According to physical optics, the amount of spherical aberration that an IOL introduces into pseudophakic eyes also depends on the curvature of the refractive surfaces and the total dioptric power of the optical system.8 In other words, the same lens and power can change the spherical aberration of two individual eyes differently according to their corneal curvature and the total refractive power attained (cornea IOL). The change therefore relates in some degree to the axial length.

Actually, any set of measures of induced spherical aberration is presented as a mean and standard deviation, even in the case of the so-called aberration-neutral lenses (Figure 4). In practice, the eye itself plays a role in the final amount of spherical aberration, although its influence is minor compared with the IOL-related parameters.

The aforementioned differences in the amount of positive spherical aberration induced by spherical lenses permit some suggestions for the proper selection of an IOL. With low-powered lenses, the resulting spherical aberration of the eye will be close to the corneal spherical aberration. With high-powered lenses, the increase in positive spherical aberration will grow as the curvature of the IOL's anterior surface diminishes. According to specific corneal curvatures?such as those of the corneas ablated by an excimer laser?selecting an IOL properly could limit or increase the eye's level of spherical aberration. With very high-powered lenses, the induction of positive spherical aberration could decrease contrast sensitivity but simultaneously increase the depth of focus to such an extent as to favor near vision.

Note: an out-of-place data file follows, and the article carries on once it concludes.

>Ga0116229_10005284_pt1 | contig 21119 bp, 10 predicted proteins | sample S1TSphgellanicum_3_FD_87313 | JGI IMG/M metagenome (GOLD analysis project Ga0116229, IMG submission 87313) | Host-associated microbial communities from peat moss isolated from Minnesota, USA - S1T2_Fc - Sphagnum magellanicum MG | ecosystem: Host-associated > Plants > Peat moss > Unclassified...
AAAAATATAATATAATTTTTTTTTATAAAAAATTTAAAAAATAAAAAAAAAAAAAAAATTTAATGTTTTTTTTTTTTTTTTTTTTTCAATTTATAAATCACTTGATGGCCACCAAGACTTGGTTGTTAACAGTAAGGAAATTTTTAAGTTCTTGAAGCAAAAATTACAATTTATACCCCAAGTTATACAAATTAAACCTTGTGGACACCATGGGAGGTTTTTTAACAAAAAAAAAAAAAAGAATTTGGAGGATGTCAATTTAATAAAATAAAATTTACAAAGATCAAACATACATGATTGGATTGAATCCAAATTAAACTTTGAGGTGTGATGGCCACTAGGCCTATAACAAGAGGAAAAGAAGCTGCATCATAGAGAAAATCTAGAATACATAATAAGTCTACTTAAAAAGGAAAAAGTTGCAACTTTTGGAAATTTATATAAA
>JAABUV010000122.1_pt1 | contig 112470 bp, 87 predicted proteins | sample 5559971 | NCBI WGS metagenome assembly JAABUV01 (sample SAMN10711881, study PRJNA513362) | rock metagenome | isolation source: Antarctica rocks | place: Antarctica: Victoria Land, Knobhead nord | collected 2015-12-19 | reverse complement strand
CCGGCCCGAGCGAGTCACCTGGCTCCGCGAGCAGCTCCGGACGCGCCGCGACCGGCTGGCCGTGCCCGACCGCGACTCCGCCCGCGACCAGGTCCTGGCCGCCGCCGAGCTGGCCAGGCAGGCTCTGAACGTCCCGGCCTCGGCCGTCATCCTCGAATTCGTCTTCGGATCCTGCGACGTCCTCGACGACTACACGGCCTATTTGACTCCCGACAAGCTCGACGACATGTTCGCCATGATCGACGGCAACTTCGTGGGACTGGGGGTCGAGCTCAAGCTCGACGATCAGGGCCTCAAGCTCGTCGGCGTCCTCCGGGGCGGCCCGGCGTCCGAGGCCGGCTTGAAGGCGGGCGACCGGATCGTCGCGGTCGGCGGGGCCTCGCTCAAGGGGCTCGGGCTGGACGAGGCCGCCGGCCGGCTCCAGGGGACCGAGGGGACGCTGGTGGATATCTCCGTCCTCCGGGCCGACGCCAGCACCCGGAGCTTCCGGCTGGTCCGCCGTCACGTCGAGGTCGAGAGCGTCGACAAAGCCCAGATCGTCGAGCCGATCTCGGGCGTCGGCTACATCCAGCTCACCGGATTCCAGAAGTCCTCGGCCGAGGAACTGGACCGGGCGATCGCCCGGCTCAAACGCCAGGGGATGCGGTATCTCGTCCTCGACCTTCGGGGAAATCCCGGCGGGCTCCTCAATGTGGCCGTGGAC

How much spherical aberration a spherical IOL induces depends on lens-related as well as eye-related factors. Surgeons therefore cannot precisely anticipate the amount of aberration that will be induced in a given eye without performing complex optical calculations. As a general rule, lenses with more curved anterior surfaces will induce less spherical aberration than those with flat anterior surfaces, and low-powered IOLs will deliver less spherical aberration than high-powered ones.

Roberto Bellucci, MD, is Director of the Ophthalmic Unit Hospital and University of Verona in Italy. He has received travel reimbursement from Alcon Laboratories, Inc., Advanced Medical Optics, Inc., and Bausch & Lomb. Dr. Bellucci may be reached at 39 045 812 3035; roberto.bellucci@azosp.vr.it or robbell@tin.it.
Simonetta Morselli, MD, is Director of Anterior Segment Surgery at the Ophthalmic Unit Hospital and University of Verona in Italy. She acknowledged no financial interest in the products or companies mentioned herein. Dr. Morselli may be reached at 39 045 8073035; morsell@tiscali.it.